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Vikram Shakkottai

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Primary Appointment: Neurology Department
Primary PIBS Dept.: Neuroscience
Other PIBS Depts.: Molecular and Integrative Physiology
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  The ataxias are a heterogeneous group of disorders with degenerative changes primarily in the cerebellum and brain stem. The most common dominantly inherited degenerative ataxias result from mutant proteins that are expressed widely in neuronal and non-neuronal tissues, yet preferentially affect neurons of the cerebellum and brainstem. The basis for the preferential vulnerability of specific neuronal populations remains unclear. Intriguingly, many of the most affected neurons in the degenerative ataxias exhibit autonomous pacemaker firing (spontaneous rhythmic firing even in the absence of synaptic input). My laboratory is interested in determining if the unique physiology of these pacemaker neurons predisposes them to selective vulnerability in degenerative ataxias.

Defining early physiologic changes in the ataxias is important because such changes represent outstanding therapeutic targets for symptomatic and preventive treatment of neurodegenerative disorders. My laboratory seeks to tie changes in neuronal firing properties to defects in specific ion channel proteins. Merely demonstrating that neurons have changes in firing properties would have a limited impact on therapy; after all, in a degenerative disorder one would expect that global cellular dysfunction would also lead to changes in membrane properties. We seek to identify specific changes in the properties of ion channels and whether compensating for these changes using ion channel modulators can restore normal physiology and improve motor function. Currently, no symptomatic or preventive therapies exist for degenerative ataxias. Among the questions that we seek to answer is whether ion channel channel modulators, by restoring normal physiology, represent viable therapeutic reagents in ataxic disorders.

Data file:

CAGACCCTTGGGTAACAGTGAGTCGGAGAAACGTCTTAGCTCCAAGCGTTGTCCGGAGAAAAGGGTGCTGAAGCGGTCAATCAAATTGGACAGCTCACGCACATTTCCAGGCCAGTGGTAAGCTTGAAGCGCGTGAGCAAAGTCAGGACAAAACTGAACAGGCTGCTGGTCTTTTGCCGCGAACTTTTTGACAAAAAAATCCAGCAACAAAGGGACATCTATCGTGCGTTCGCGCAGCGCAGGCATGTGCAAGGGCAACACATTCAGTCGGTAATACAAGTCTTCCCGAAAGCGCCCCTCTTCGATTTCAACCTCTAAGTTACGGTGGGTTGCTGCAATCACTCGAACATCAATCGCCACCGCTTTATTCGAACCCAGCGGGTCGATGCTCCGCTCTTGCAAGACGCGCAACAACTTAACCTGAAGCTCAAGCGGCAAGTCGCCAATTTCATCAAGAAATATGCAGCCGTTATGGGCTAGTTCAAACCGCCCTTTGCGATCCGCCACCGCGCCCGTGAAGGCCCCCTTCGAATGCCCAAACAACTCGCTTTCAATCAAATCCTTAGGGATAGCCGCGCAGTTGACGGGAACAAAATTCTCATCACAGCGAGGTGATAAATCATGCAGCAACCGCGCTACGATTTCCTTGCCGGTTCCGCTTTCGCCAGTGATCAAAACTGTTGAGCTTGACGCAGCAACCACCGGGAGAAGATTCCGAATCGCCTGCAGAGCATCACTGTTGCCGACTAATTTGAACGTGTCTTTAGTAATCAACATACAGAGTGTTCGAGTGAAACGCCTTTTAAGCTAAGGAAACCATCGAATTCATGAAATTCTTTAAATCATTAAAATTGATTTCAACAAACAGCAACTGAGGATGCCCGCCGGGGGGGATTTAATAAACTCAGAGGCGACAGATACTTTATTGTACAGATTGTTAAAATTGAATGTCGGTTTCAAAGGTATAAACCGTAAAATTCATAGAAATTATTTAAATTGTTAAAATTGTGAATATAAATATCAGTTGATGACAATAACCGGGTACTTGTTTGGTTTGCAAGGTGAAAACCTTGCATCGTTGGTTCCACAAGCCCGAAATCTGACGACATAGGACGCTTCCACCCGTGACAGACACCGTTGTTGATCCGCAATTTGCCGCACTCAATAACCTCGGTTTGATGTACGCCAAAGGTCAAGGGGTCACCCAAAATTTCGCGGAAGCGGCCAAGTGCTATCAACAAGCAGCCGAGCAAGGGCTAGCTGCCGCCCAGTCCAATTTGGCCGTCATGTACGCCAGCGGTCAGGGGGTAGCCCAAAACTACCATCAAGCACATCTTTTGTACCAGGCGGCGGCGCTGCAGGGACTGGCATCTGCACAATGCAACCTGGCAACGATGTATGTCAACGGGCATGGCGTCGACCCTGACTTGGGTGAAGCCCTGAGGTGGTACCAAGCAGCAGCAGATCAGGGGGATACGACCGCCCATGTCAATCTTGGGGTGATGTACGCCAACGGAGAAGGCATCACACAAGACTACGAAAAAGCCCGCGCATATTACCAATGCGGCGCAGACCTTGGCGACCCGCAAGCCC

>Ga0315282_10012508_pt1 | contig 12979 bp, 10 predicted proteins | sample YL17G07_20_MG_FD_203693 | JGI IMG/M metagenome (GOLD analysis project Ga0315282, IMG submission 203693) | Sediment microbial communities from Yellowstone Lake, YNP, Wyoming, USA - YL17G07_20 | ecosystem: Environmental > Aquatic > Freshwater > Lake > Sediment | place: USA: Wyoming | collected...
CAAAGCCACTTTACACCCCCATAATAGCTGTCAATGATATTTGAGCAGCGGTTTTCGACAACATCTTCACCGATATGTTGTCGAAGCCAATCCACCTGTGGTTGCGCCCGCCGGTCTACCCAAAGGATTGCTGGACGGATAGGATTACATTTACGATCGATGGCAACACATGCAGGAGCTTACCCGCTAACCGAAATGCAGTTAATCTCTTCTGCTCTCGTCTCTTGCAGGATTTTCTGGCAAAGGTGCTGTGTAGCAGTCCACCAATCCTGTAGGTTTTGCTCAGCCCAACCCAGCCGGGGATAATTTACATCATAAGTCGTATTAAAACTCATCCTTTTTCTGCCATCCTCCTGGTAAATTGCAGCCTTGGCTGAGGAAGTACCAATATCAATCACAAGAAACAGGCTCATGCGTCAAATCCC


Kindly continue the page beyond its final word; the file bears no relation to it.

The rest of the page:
We use a combination of single cell electrophysiology, biochemistry, immunohistochemical techniques and in vivo drug delivery to investigate the role of ion channels in normal neuronal function and in disease. We use patch clamp techniques in brain slices, dissociated neurons and in cell lines stably expressing ion channel subunits. We also perform unit recordings in awake mice.